In ancient Egypt Lapis Lazuli was often used as an inscription stone for various passages from "The Book of the Dead" wherein the 140th chapter it states that Lapis Lazuli in the shape of an eye and set in gold was an amulet of great power. Egyptians regarded Lapis Lazuli as the stone of the gods, partly because it reminded them of the starry heavens, but also because, as shown in the Papyrus Ebers, Lapis Lazuli had medicinal properties that improved eyesight when worn in the form of the Eye of Horus amulet or when powdered around the eyes as many Egyptian did.

Lapis Lazuli was one of the stones in the "Breastplate of Judgement" of Aaron, as described in the Bible(Exodus: xxviii, 15-30).

In ancient times, Lapis Lazuli was known as Sapphire (not to be confused with today's blue corundum variety Sapphire).  Ancient writers such as Pliny refer to "sapphirus" as a stone speckled with flects of gold -- obviously a reference to Lapis Lazuli.

Long ago, Lapis Lazuli was used to make the pigment called Ultramarine, which literally meant "beyond the sea".  Lapis Lazuli was used by medieval artists for the blue cloak of the Virgin Mary.  Due to its rarity and expense, today that color pigment is usually now synthetically made.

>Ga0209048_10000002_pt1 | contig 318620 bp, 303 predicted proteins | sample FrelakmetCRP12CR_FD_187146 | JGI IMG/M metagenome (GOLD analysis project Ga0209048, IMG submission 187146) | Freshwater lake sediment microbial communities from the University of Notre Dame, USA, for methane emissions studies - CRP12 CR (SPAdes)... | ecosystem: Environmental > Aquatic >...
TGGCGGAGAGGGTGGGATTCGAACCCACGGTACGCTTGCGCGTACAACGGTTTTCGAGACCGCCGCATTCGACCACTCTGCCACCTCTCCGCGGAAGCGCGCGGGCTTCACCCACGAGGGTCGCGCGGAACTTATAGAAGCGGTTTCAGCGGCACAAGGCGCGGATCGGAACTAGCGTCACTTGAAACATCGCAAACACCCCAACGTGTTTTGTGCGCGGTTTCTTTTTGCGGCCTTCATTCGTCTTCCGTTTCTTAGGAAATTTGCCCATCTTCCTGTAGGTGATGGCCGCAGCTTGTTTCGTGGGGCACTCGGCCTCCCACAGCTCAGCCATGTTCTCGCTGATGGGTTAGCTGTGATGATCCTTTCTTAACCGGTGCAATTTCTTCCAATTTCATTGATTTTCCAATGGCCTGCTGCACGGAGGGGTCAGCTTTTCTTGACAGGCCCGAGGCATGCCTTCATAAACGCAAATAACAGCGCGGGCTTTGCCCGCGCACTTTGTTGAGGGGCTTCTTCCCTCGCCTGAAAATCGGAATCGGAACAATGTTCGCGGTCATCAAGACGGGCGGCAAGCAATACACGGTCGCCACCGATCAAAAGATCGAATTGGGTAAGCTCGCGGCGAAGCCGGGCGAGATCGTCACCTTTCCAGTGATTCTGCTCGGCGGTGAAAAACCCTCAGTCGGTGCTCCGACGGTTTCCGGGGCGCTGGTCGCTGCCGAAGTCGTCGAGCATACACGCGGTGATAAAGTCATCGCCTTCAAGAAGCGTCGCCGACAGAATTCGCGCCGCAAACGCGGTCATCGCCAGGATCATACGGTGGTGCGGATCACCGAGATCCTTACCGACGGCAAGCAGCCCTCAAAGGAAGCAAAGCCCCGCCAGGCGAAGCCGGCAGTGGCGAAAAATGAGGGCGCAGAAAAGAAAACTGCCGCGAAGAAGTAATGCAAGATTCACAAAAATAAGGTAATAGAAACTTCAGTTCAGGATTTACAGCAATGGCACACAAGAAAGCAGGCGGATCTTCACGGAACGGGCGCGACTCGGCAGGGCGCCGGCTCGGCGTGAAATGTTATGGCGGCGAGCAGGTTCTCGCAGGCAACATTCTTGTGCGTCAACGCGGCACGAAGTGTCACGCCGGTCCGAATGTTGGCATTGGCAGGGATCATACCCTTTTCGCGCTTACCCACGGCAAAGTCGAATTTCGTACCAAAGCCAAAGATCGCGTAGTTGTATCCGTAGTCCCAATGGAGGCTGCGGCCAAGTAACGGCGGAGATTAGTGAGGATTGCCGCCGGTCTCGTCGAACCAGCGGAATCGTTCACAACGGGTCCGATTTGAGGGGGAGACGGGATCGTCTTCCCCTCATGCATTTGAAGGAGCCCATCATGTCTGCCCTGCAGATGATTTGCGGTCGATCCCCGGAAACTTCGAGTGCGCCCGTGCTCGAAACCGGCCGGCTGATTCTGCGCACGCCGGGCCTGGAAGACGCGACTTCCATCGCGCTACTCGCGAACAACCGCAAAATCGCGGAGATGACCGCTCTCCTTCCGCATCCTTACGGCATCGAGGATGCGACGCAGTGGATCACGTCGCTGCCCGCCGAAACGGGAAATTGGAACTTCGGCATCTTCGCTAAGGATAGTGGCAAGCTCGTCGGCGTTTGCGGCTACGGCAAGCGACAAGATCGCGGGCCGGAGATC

Lapis Lazuli today is still a very popular lapidary material. It is made into a variety of hand-crafted objects such as carvings, spheres, beads, cabochons and other jewelry items.

Astrological : Sagittarius.


Lapis Lazuli is told to enhance one's awareness, insight and intellect. It is said to impart ancient knowledge and wisdom to it's bearer, the knowledge bringing with it peacefulness, objectivity and self acceptance.

Lapis Lazuli is also connected with Jupiter and thus expands the intellect, wisdom and leadership qualities as well as helping in legal matters that arise. The stone works as a shield from psychic attack. It is used to relieve insomnia and let go of anxieties.